Thursday, March 25, 2010

Adding social media to the medicine cabinet

People fighting chronic illnesses are less likely than others to have Internet access (62% vs. 81%), but once online they are more likely to blog or participate in online discussions about health problems, according to a report released March 24 by the Pew Internet and American Life Project and the California HealthCare Foundation.

"Once online, having a chronic disease increases the probability that someone will take advantage of social media to share what they know and learn from their peers," the study found.

Still, people living with chronic disease remain strongly connected to offline sources of medical assistance and advice:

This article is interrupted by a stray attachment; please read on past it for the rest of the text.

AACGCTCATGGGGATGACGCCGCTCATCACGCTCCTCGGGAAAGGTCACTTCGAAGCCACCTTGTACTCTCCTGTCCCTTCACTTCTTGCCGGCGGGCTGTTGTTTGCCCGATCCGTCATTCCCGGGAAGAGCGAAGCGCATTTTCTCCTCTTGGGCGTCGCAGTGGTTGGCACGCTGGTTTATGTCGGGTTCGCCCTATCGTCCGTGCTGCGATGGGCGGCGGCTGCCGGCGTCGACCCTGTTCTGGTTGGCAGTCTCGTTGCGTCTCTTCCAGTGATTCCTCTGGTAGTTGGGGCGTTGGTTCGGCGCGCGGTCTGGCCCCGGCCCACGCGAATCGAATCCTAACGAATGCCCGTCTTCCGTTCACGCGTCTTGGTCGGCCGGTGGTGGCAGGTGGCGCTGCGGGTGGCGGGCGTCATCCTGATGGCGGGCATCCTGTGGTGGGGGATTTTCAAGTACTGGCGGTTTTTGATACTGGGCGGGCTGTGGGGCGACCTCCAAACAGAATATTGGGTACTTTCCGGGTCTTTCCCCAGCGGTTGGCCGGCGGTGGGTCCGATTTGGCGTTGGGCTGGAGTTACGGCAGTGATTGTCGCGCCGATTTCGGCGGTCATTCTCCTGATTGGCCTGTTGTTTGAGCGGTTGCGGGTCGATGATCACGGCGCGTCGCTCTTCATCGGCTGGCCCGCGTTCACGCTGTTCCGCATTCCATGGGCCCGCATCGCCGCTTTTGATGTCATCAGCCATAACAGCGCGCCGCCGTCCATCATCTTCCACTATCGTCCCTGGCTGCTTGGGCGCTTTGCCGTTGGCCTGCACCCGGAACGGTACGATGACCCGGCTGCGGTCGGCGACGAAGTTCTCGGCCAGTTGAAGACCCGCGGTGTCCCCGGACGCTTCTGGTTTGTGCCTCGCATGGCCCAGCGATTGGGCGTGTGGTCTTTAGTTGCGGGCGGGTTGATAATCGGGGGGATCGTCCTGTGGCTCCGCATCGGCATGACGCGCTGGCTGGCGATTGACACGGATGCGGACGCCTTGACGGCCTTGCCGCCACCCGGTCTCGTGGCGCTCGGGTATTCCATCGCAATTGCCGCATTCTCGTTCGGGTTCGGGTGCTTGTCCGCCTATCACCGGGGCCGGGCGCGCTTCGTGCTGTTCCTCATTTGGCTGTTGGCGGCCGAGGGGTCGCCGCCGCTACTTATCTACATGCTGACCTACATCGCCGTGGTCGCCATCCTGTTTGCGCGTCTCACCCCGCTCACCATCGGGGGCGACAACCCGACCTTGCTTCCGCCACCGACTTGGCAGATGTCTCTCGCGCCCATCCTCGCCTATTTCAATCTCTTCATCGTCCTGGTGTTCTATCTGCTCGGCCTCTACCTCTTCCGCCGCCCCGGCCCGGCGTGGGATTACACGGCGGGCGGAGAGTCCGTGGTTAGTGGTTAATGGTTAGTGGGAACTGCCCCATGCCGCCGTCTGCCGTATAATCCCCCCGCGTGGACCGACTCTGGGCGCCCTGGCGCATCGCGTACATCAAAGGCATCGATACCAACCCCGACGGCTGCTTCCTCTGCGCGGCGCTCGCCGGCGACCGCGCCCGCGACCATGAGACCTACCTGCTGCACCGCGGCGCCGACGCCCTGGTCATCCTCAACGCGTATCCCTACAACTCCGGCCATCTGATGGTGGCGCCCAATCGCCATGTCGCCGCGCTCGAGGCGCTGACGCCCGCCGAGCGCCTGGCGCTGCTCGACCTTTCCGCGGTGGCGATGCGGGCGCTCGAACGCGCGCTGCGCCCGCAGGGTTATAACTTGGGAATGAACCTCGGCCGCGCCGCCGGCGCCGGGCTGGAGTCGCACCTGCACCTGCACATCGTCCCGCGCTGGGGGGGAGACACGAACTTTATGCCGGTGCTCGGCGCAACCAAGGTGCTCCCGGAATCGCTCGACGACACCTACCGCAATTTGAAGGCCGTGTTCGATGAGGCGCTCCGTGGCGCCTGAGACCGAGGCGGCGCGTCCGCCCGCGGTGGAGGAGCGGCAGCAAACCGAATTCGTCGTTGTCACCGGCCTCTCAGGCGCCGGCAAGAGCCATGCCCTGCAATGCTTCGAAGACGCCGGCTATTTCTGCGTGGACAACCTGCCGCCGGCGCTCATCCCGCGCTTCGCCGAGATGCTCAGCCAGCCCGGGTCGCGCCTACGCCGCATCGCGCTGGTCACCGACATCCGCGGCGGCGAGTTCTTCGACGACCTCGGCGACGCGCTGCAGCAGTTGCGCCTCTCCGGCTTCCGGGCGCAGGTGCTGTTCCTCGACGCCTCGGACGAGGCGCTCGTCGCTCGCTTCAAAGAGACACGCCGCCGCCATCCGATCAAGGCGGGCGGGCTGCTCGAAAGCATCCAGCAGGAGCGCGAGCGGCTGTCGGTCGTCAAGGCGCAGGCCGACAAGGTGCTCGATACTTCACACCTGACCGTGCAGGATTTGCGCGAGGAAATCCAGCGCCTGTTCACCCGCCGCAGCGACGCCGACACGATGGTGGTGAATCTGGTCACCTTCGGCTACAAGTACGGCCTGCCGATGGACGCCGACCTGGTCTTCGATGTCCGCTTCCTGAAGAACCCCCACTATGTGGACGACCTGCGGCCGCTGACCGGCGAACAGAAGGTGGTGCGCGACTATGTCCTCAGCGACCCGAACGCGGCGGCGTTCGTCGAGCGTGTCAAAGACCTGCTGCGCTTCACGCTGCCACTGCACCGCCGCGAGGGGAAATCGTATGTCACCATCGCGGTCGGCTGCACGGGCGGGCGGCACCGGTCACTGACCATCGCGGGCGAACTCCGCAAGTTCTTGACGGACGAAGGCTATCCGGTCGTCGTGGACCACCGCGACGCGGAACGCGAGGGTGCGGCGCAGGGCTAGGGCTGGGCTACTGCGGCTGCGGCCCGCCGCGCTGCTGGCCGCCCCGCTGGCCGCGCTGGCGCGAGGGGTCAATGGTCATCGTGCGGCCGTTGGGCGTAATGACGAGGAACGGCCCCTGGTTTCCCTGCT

• 93% of adults living with chronic disease ask a health professional for information or assistance in dealing with health or medical issues.
  • 60% ask a friend or family member.
  • 56% use books or other printed reference material.
  • 44% use the internet.
  • 38% contact their insurance provider.
  • 6% use another source not mentioned in the list.
Looking at the population as a whole, 51% of American adults living with chronic disease have looked online for any of the health topics included in the survey, such as information about a specific disease, a certain medical procedure, prescription or over-the-counter drugs, or health insurance.

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